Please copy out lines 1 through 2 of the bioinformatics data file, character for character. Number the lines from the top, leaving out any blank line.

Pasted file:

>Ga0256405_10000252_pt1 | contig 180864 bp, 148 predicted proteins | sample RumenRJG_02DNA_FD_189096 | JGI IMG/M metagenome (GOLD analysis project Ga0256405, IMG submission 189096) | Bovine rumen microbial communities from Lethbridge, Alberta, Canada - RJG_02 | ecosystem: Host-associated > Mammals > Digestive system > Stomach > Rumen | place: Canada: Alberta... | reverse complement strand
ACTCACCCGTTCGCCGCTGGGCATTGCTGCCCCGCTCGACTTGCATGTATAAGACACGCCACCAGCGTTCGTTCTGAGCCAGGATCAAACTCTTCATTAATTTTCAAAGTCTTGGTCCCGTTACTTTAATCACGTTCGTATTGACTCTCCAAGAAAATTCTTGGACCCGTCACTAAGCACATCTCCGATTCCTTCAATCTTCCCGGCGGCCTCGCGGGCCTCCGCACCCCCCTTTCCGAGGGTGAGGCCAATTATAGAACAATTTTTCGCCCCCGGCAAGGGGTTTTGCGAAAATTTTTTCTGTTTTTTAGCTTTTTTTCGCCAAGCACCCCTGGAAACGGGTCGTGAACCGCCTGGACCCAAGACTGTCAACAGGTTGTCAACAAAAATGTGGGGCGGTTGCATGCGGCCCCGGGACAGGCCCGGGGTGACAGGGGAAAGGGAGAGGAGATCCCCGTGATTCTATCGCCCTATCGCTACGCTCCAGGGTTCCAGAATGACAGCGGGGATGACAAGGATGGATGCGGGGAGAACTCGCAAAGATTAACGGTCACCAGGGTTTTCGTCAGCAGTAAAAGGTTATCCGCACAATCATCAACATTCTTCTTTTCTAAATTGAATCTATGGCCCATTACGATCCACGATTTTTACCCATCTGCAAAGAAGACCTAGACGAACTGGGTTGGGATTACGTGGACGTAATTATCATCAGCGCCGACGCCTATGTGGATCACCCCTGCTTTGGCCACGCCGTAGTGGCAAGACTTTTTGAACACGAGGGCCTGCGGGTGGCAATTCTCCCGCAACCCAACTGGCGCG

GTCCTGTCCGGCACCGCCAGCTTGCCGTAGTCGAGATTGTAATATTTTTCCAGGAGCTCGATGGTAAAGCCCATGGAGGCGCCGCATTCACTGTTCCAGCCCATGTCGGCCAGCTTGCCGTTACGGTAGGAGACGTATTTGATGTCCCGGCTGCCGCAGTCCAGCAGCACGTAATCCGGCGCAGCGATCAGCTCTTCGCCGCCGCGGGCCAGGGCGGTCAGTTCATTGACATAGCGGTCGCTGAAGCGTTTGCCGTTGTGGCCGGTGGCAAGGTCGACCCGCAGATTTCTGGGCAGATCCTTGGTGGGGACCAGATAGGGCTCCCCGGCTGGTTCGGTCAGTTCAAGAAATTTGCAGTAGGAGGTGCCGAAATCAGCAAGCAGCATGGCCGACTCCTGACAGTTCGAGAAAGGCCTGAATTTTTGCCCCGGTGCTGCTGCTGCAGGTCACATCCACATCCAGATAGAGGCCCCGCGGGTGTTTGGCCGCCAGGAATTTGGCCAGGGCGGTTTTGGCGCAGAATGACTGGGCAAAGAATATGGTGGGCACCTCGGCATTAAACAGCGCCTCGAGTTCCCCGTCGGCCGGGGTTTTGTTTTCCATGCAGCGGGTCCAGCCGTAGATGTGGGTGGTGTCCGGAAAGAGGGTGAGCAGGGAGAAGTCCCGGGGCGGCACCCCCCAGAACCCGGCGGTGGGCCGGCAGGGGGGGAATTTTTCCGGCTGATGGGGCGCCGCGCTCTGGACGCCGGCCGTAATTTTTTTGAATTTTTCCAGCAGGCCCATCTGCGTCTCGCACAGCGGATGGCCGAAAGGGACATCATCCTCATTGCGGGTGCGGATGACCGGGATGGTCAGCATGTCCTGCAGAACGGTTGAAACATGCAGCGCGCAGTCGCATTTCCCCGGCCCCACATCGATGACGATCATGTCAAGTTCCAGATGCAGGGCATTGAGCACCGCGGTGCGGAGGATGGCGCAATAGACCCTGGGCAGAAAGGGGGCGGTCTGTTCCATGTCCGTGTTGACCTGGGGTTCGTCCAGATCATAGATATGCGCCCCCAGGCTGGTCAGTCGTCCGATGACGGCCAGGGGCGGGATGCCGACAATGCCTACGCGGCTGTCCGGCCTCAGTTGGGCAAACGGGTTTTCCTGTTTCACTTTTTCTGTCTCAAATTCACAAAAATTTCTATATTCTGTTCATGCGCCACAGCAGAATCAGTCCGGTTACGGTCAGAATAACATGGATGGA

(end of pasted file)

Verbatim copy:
>Ga0256405_10000252_pt1 | contig 180864 bp, 148 predicted proteins | sample RumenRJG_02DNA_FD_189096 | JGI IMG/M metagenome (GOLD analysis project Ga0256405, IMG submission 189096) | Bovine rumen microbial communities from Lethbridge, Alberta, Canada - RJG_02 | ecosystem: Host-associated > Mammals > Digestive system > Stomach > Rumen | place: Canada: Alberta... | reverse complement strand
ACTCACCCGTTCGCCGCTGGGCATTGCTGCCCCGCTCGACTTGCATGTATAAGACACGCCACCAGCGTTCGTTCTGAGCCAGGATCAAACTCTTCATTAATTTTCAAAGTCTTGGTCCCGTTACTTTAATCACGTTCGTATTGACTCTCCAAGAAAATTCTTGGACCCGTCACTAAGCACATCTCCGATTCCTTCAATCTTCCCGGCGGCCTCGCGGGCCTCCGCACCCCCCTTTCCGAGGGTGAGGCCAATTATAGAACAATTTTTCGCCCCCGGCAAGGGGTTTTGCGAAAATTTTTTCTGTTTTTTAGCTTTTTTTCGCCAAGCACCCCTGGAAACGGGTCGTGAACCGCCTGGACCCAAGACTGTCAACAGGTTGTCAACAAAAATGTGGGGCGGTTGCATGCGGCCCCGGGACAGGCCCGGGGTGACAGGGGAAAGGGAGAGGAGATCCCCGTGATTCTATCGCCCTATCGCTACGCTCCAGGGTTCCAGAATGACAGCGGGGATGACAAGGATGGATGCGGGGAGAACTCGCAAAGATTAACGGTCACCAGGGTTTTCGTCAGCAGTAAAAGGTTATCCGCACAATCATCAACATTCTTCTTTTCTAAATTGAATCTATGGCCCATTACGATCCACGATTTTTACCCATCTGCAAAGAAGACCTAGACGAACTGGGTTGGGATTACGTGGACGTAATTATCATCAGCGCCGACGCCTATGTGGATCACCCCTGCTTTGGCCACGCCGTAGTGGCAAGACTTTTTGAACACGAGGGCCTGCGGGTGGCAATTCTCCCGCAACCCAACTGGCGCG